History of Downtown Minneapolis, St. Paul
One of the great aspects of life is history.
It teaches and shows us how we got to where we are today. From people and events to places, it brings to people what so many lack: perspective.
For those in the Twin Cities, when you walk around the downtowns of Minneapolis and St. Paul, have you ever wondered what the story is of the downtowns?
In terms of Minneapolis, the origin and growth of the city was spurred by the proximity of Fort Snelling, the first major military presence in the area, and its location to the Saint Anthony Falls. The falls provided power to the sawmills and flour mills.
Fort Snelling was established in 1819 at the confluence of the Mississippi and Minnesota Rivers. As the page says, when land became available for settlement, two towns were founded on either side: St. Anthony on the east and Minneapolis on the west. The two town were merged in 1872. Eventually, flourmills became the dominant industry. That led to the development of railroads and banks, as well as the foundation of the Minneapolis Grain Exchange.
Minneapolis became a world leader of flour production, earning the name “Mill City.” As the city grew, the culture developed – namely the University of Minnesota and a park system designed by Theodore Wirth.
Downtown Minneapolis was the hub of business and financial activity. The Minneapolis City Hall was the tallest building in Minneapolis from its construction in 1888 until 1929, according the page. A municipal ordinance instituted in 1890 restricted buildings to a height of 100 feet later raised to 125. The construction of the First National – Soo Line Building in 1915 at a height of 252 feet raised concerns in the real estate industry. As the page says, that led to the 125-foot limit being reimposed.
The 27-story Rand Tower that was built in 1929 was the next challenger to the height limit. Then came the 32-story Forshay Tower that also was built in 1929. The Forshay Tower was the highest building in Minneapolis in 1971. The builder, Wilbur Forshay, wanted a tower that mimicked the Washington Monument. According to the page, Forshay wanted to stage an elaborate ceremony complete with a march that was composed by John Philip Souza. Six weeks later, Forshay lost his fortune in the Wall Street Crash and his check to Souza bounced. That led to Souza forbidding anyone to play the march until the debt was played.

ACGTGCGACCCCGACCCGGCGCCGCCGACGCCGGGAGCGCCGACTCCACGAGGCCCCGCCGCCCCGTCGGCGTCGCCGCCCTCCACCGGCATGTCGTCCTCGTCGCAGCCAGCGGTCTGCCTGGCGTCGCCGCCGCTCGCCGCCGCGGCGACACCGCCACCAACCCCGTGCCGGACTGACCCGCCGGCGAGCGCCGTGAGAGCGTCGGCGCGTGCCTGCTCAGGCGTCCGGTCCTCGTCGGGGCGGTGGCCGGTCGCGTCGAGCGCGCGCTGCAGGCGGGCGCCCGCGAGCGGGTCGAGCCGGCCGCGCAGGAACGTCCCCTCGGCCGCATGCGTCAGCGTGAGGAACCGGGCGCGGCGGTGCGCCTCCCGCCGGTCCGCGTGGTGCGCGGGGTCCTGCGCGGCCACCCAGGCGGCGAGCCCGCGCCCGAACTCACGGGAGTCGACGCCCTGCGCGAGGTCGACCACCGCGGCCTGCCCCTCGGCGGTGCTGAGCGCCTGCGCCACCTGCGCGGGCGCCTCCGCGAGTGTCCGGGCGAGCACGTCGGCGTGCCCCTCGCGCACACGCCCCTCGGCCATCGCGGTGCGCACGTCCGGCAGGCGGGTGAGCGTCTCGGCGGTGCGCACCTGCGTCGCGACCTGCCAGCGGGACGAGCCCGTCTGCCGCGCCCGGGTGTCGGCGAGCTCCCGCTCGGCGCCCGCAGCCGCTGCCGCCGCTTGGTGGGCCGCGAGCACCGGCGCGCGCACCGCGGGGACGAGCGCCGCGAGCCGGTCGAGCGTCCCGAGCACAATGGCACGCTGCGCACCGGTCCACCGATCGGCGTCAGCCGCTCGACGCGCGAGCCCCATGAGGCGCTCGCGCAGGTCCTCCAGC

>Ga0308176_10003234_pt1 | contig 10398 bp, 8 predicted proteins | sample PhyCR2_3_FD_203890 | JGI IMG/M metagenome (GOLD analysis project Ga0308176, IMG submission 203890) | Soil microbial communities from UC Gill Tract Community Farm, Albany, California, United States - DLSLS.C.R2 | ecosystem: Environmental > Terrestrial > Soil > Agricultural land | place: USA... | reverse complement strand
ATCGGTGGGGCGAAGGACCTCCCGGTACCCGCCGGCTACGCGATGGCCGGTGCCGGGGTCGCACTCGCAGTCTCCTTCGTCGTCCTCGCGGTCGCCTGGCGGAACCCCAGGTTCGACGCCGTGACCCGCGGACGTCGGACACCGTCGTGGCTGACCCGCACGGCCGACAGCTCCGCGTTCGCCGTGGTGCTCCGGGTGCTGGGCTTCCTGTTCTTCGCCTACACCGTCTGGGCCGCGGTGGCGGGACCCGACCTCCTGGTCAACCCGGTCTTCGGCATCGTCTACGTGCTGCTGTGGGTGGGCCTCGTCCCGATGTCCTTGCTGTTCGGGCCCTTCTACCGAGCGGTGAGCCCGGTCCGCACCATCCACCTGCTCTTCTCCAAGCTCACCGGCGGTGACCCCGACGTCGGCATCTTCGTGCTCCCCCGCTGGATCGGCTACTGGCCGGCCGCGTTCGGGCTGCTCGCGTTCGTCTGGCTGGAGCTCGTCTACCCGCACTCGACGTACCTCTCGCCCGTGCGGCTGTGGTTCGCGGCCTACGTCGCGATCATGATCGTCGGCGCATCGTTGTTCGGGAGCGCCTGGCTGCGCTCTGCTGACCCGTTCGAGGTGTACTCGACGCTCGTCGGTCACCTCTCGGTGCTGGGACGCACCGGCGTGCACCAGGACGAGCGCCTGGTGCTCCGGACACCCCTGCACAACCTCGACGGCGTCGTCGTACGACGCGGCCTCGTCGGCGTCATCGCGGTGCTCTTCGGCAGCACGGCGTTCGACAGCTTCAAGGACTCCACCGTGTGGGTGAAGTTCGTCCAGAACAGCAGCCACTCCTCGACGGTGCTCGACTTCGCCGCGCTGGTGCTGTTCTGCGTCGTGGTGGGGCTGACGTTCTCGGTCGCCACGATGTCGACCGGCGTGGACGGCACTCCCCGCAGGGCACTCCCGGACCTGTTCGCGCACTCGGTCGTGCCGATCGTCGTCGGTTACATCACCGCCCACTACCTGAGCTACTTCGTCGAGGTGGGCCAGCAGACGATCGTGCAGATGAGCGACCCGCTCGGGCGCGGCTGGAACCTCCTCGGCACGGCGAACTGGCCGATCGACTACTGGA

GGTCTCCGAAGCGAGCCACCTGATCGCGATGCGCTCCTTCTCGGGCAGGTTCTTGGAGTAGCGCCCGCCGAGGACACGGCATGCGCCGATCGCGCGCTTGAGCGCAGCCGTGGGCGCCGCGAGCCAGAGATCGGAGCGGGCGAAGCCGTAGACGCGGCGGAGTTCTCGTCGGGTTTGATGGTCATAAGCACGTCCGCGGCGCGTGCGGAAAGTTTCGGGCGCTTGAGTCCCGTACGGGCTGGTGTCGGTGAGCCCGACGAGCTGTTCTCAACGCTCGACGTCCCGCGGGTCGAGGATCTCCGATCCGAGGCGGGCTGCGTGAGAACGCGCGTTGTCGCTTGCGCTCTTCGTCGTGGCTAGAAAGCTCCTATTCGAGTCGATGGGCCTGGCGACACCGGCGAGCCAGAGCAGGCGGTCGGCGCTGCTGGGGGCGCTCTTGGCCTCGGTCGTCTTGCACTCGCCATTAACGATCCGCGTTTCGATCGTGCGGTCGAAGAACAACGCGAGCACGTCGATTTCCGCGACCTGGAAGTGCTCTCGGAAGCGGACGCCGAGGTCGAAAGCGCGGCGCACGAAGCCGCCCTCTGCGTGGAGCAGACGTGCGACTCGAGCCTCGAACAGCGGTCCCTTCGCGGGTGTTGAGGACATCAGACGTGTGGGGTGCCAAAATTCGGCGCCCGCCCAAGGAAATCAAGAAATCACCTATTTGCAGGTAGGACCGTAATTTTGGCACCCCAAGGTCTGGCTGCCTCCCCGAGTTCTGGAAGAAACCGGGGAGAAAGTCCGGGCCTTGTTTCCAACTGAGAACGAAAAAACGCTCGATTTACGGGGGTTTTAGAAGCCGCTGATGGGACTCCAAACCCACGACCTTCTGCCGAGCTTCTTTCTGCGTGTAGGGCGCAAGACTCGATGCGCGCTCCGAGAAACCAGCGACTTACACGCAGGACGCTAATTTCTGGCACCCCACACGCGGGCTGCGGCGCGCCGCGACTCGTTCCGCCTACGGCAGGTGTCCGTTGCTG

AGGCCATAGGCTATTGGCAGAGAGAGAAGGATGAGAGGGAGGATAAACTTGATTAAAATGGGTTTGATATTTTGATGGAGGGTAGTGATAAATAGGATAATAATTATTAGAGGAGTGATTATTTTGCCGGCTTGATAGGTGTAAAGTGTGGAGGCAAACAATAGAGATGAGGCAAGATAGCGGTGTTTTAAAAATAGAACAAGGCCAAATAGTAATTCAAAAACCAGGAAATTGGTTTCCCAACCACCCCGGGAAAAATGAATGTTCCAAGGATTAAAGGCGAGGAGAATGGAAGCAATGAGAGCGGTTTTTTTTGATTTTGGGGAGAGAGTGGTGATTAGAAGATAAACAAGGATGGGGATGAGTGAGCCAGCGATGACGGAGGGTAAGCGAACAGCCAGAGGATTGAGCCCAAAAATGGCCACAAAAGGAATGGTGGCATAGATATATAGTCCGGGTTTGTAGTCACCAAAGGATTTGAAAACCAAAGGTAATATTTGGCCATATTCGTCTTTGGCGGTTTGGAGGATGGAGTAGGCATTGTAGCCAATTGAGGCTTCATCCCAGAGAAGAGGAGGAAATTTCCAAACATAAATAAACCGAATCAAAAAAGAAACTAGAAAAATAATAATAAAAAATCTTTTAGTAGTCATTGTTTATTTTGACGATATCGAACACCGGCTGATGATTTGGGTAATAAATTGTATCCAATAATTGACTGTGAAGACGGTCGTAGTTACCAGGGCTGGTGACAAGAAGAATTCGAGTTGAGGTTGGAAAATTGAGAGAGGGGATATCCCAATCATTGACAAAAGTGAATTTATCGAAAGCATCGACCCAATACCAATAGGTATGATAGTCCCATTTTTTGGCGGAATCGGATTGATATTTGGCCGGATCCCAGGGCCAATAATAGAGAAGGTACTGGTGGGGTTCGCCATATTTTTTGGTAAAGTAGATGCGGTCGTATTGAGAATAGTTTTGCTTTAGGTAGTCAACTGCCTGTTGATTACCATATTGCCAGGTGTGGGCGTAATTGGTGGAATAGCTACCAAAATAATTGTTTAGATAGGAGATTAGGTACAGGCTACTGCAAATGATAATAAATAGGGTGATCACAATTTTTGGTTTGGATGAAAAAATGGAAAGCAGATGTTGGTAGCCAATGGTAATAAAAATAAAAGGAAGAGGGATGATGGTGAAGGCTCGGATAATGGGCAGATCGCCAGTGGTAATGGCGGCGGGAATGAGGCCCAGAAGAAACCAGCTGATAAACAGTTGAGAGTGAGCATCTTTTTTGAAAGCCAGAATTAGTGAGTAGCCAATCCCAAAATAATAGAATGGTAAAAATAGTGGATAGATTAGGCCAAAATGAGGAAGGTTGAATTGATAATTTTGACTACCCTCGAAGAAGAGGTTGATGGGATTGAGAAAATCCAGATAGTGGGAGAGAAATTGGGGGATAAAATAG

Prior to the Market Crash, St. Paul flourished in financing and commerce. From brewers to cabinetmaker Bohn Manufacturing Company riding the wave of people using refrigerators and becoming Seeger Refrigerator Company. That was eventually bought by Whirlpool. In 1906, according to the page, the Minnesota Mining and Manufacturing Company moved from Duluth to St. Paul. Later, it became 3M.
Grand buildings started to take rise. The Germania Bank Building (1889), the Manhattan Building (1889), the Merchants National Bank (1892) and the Pioneer and Endicott Buildings (1889-90). Then came blocks of Victorian storefronts with upper level apartments. Some of the ones that survived are the Schornstein Grocery and Saloon (1884), the Walsh Building (1888), the Rochat-Louise Sauerwein Block (1885-95) and the Otto W. Rohland Building (1891).
During the Great Depression, the buildings in both cities suffered from a lack of maintenance.
There has been work to bring back the magic to both, but some feel that hasn’t happened yet.
Of course, the talk of downtown doesn’t take into account the other aspects of both cities that are so historic. That would be the neighborhoods that are just as rich in history.
Still, there is an attempt to save the history and old buildings.
Just a simple walk around downtown and you get a glimpse of that history.
Now that you know the history of the downtown of both Minneapolis and St. Paul, spread the knowledge.
There is nothing quite the like knowing the history of where you live.